Biology / Health / Medicine / Science

Brain juice

Today I’ve been asked about norepinephrine, by someone who is taking an SNRI, or serotonin-norepinephrine reuptake inhibitor.

So, norepinephrine is also known as noradrenaline. It’s a hormone and a neurotransmitter, so it plays a role all through the body, including in the brain. It’s easier to ask what it doesn’t do, at a casual look: it’s involved in releasing glucose from fat stores, immune system activation and deactivation, digestion… I could go on! The point is that it’s a very important hormone for the body. In the brain (which is the most interesting part here), it’s closely involved with alertness and readiness to act.

So how does an SNRI work? Some people assume that taking an antidepressant is like taking a little pill of serotonin, but it’s really not as simple as that. Our understanding of depression is that increased serotonin helps the brain to function properly, alleviating the low moods and other symptoms of depression, and norepinephrine is targeted for more or less the same reasons. We can’t just have swallow serotonin and norepinephrine, though. That would just get destroyed by our digestive system, or absorbed in the gut and probably used there! It’s unlikely that you’d see much effect from just swallowing serotonin pills.

What SSRIs and SNRIs do instead is prevent neurons from mopping up the neurotransmitters after firing. Normally, the neuron will release the neurotransmitter into the synapse, but then it will gather it all back up. SSRIs and SNRIs increase the amount of serotonin and norepinephrine at the synapse not by creating more, but by preventing the neuron from taking it back up. This helps neurons function more smoothly, passing messages through your brain that can get lost without the neurotransmitters being freely available — and your body will just compensate by making more serotonin to use. (And the SSRI/SNRI will block it from being picked back up…)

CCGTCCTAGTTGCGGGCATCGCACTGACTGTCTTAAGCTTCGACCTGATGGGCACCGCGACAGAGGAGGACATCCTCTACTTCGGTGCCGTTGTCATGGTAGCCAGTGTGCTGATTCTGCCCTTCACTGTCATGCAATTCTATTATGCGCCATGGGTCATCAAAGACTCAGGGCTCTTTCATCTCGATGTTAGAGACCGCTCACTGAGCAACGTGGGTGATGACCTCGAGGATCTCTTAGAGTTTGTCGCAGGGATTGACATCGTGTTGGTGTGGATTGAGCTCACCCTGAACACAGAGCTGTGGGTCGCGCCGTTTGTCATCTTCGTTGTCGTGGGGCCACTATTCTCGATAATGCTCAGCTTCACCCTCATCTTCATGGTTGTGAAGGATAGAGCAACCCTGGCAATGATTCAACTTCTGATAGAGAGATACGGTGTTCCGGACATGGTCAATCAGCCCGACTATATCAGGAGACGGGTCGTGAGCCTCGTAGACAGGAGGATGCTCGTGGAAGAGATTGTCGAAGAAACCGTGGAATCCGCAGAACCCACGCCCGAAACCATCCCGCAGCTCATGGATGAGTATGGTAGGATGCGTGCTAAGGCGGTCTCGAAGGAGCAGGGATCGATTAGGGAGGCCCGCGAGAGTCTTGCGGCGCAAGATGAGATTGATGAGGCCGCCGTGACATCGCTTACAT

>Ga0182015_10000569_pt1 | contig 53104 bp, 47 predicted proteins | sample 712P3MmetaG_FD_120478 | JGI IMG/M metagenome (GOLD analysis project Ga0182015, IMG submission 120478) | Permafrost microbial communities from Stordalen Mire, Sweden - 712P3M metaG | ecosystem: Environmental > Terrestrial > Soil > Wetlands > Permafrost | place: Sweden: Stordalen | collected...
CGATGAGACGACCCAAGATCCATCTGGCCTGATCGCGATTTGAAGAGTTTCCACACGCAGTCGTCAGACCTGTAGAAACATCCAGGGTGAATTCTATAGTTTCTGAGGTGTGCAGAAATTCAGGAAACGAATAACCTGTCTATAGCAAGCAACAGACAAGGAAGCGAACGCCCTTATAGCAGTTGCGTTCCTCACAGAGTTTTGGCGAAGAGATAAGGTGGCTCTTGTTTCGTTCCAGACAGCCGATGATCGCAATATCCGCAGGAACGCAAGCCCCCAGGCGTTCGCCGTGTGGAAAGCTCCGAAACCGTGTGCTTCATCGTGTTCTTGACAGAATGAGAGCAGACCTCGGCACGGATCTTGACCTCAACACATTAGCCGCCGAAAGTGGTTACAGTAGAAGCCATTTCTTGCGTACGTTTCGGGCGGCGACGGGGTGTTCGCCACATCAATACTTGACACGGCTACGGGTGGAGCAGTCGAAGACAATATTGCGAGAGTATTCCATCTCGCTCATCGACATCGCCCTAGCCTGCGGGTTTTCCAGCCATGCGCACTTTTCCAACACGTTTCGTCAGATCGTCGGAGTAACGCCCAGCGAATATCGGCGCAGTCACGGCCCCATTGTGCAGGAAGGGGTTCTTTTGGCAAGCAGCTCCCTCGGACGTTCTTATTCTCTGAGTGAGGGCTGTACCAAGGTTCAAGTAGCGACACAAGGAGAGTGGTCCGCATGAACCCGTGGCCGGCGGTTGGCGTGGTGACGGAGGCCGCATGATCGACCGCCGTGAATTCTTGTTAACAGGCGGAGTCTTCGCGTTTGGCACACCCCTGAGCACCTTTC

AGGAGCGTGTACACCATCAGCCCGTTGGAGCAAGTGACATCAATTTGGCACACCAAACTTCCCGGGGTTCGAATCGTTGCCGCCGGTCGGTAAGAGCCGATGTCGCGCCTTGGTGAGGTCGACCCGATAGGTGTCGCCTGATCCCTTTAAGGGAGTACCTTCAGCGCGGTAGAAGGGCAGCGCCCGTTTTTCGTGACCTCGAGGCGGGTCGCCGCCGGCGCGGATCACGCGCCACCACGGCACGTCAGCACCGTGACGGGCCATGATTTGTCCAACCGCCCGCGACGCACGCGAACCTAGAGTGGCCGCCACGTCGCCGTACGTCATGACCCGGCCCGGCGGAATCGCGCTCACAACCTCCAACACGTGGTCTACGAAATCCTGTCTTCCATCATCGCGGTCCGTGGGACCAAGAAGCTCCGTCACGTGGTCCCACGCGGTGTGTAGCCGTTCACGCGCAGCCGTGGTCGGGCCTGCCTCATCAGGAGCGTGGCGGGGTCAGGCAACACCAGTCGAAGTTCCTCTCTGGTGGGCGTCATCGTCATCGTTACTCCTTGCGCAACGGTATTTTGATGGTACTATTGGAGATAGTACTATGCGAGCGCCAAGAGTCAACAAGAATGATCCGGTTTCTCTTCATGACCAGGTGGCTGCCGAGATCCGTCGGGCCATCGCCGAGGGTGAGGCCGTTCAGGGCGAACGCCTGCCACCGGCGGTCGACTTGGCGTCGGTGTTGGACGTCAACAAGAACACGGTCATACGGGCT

That’s a very basic explanation, of course, and it way oversimplifies things. In many cases, even scientists don’t fully understand what our own bodies are doing, and the treatment of many mental disorders is a guess in the dark. When we’re lucky, it’s a good guess.

By the way, if you’re wondering why medication is such an individual thing — why doesn’t Prozac work for everyone, if it’s so good?! — it’s all down to body chemistry. There are so many different body chemistries, as many as there are people. Maybe some people’s digestive system won’t take up the medication in significant enough quantities, or maybe we’re making the wrong guess about what they need. Maybe they just don’t respond to that particular drug. That’s why it’s important to have different antidepressants available — and to be willing to try different ones! Some people strike lucky first time, but until we understand the brain better and until we can individualise medicine to a much greater degree, luck is still required.

Let nobody tell you we know all there is to know about biology! We definitely do not, and that’s why it remains just as exciting as any other branch of science.

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